9. Klinman, D. M., H. Xie, and B. E. Ivins. 2006. CpG oligonucleotides improve the protective immune response induced by the licensed anthrax vaccine. Ann. N. Y. Acad. Sci. 1082:137-150. [PubMed]
10. Lee, J. S., A. G. Hadjipanayis, and S. L. Welkos. 2003. Venezuelan equine encephalitis virus-vectored vaccines protect mice against anthrax spore challenge. Infect. Immun. 71:1491-1496. [PMC free article] [PubMed]
11. McConnell, M. J., P. C. Hanna, and M. J. Imperiale. 2006. Cytokine response and survival of mice immunized with an adenovirus expressing Bacillus anthracis protective antigen domain 4. Infect. Immun. 74:1009-1015. [PMC free article] [PubMed]
12. Milne, J. C., and R. J. Collier. 1993. pH-dependent permeabilization of the plasma membrane of mammalian cells by anthrax protective antigen. Mol. Microbiol. 10:647-653. [PubMed]
13. Muehlbauer, S. M., T. H. Evering, G. Bonuccelli, R. C. Squires, A. W. Ashton, S. A. Porcelli, M. P. Lisanti, and J. Brojatsch. 2007. Anthrax lethal toxin kills macrophages in a strain-specific manner by apoptosis or caspase-1-mediated necrosis. Cell Cycle 6:758-766. [PubMed]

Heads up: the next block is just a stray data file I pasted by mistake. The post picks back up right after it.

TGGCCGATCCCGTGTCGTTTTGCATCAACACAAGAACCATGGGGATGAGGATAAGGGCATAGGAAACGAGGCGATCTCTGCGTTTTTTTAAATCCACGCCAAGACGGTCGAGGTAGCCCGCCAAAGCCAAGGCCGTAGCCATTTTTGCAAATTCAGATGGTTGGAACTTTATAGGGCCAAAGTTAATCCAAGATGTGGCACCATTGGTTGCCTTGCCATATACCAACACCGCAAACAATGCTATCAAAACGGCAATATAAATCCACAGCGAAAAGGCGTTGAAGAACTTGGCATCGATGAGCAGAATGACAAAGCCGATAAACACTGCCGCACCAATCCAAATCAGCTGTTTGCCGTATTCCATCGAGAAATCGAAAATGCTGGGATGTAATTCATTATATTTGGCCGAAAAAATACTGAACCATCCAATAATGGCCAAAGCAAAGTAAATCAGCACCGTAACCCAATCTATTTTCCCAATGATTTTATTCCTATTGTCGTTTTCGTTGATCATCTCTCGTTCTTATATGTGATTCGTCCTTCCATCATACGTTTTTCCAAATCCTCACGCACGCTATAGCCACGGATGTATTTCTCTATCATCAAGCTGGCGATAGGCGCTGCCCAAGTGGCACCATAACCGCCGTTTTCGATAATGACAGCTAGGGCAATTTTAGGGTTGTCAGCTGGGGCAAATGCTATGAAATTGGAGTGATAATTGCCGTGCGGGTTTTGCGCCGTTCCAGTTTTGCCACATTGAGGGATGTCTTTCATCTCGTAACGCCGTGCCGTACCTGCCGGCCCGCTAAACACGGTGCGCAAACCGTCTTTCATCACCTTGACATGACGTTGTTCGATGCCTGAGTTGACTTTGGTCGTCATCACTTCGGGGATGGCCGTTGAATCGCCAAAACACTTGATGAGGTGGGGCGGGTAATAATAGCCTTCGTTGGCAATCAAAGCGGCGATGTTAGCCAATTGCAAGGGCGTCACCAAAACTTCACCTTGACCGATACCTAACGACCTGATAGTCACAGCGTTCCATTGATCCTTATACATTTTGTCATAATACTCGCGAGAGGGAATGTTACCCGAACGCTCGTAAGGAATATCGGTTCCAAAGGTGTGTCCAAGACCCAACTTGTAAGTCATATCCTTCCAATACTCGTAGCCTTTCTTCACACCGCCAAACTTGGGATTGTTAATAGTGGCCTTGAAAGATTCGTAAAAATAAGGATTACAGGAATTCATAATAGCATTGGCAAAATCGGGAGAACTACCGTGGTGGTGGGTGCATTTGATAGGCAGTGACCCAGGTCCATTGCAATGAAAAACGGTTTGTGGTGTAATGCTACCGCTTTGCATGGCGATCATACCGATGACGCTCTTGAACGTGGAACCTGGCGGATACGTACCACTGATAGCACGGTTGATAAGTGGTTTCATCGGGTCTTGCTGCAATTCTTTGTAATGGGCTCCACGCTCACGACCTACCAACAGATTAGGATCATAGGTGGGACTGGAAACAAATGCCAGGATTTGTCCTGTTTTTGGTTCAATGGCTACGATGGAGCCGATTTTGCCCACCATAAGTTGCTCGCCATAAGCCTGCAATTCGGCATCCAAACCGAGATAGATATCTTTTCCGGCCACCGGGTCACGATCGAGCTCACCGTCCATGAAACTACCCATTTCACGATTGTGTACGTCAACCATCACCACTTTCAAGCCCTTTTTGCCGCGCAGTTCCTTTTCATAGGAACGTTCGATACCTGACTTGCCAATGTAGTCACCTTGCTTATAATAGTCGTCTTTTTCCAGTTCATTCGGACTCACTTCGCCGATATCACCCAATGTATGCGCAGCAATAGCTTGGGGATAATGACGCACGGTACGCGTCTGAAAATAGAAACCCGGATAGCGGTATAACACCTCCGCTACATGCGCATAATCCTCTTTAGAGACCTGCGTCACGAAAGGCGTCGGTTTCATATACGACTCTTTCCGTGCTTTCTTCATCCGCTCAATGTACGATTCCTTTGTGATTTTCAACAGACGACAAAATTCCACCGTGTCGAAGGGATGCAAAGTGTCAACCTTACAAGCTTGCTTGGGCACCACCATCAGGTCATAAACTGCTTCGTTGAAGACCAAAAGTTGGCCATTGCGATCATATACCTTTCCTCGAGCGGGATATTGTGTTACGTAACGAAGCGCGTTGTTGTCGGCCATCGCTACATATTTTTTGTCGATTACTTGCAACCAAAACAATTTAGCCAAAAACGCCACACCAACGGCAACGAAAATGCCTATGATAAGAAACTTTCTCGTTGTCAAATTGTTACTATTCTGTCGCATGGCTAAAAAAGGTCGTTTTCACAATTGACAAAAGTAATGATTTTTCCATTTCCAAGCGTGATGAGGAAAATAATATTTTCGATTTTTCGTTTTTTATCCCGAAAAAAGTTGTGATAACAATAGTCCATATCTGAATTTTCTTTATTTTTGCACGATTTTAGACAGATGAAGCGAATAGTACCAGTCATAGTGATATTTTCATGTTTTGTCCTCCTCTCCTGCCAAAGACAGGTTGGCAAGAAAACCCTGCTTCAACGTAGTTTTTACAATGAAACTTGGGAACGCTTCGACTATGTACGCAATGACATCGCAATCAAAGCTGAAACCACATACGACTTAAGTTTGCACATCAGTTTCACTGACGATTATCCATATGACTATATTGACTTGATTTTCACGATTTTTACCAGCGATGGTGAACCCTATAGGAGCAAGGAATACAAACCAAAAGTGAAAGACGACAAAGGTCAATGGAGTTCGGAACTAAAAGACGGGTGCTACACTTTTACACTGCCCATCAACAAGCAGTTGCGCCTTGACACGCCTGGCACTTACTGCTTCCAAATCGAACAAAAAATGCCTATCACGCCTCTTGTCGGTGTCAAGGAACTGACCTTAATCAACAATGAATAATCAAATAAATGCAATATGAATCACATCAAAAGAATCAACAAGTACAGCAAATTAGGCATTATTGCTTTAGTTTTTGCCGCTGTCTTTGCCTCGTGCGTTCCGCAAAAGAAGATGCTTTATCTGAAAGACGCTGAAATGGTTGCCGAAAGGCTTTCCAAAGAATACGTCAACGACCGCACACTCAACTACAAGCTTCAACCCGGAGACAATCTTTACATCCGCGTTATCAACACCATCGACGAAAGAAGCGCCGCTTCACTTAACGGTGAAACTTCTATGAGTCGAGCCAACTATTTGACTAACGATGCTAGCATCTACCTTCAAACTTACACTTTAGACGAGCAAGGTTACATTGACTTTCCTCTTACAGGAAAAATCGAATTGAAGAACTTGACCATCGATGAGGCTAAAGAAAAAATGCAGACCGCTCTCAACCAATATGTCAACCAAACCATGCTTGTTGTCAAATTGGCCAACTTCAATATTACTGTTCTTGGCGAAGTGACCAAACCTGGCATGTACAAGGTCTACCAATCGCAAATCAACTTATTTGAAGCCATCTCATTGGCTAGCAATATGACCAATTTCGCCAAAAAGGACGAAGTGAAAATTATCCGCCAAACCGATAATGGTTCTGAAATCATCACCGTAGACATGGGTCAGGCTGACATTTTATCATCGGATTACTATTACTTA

14. Peterson, J. W., J. E. Comer, D. M. Noffsinger, A. Wenglikowski, K. G. Walberg, B. M. Chatuev, A. K. Chopra, L. R. Stanberry, A. S. Kang, W. W. Scholz, and J. Sircar. 2006. Human monoclonal anti-protective antigen antibody completely protects rabbits and is synergistic with ciprofloxacin in protecting mice and guinea pigs against inhalation anthrax. Infect. Immun. 74:1016-1024. [PMC free article] [PubMed]
15. Pitt, M. L., S. Little, B. E. Ivins, P. Fellows, J. Boles, J. Barth, J. Hewetson, and A. M. Friedlander. 1999. In vitro correlate of immunity in an animal model of inhalational anthrax. J. Appl. Microbiol. 87:304. [PubMed]
16. Scobie, H. M., G. J. Rainey, K. A. Bradley, and J. A. Young. 2003. Human capillary morphogenesis protein 2 functions as an anthrax toxin receptor. Proc. Natl. Acad. Sci. USA 100:5170-5174. [PubMed]
17. Thomas, J. M., W. B. Klimstra, K. D. Ryman, and H. W. Heidner. 2003. Sindbis virus vectors designed to express a foreign protein as a cleavable component of the viral structural polyprotein. J. Virol. 77:5598-5606. [PMC free article] [PubMed]
18. Wang, S., Q. Yao, J. Tao, Y. Qiao, and Z. Zhang. 2007. Co-ordinate expression of glycine betaine synthesis genes linked by the FMDV 2A region in a single open reading frame in Pichia pastoris. Appl. Microbiol. Biotechnol. 77:891-899. [PubMed]
19. Xie, H., I. Gursel, B. E. Ivins, M. Singh, D. T. O'Hagan, J. B. Ulmer, and D. M. Klinman. 2005. CpG oligodeoxynucleotides adsorbed onto polylactide-co-glycolide microparticles improve the immunogenicity and protective activity of the licensed anthrax vaccine. Infect. Immun. 73:828-833. [PMC free article] [PubMed]

Articles from Clinical and Vaccine Immunology : CVI are provided here courtesy of American Society for Microbiology (ASM)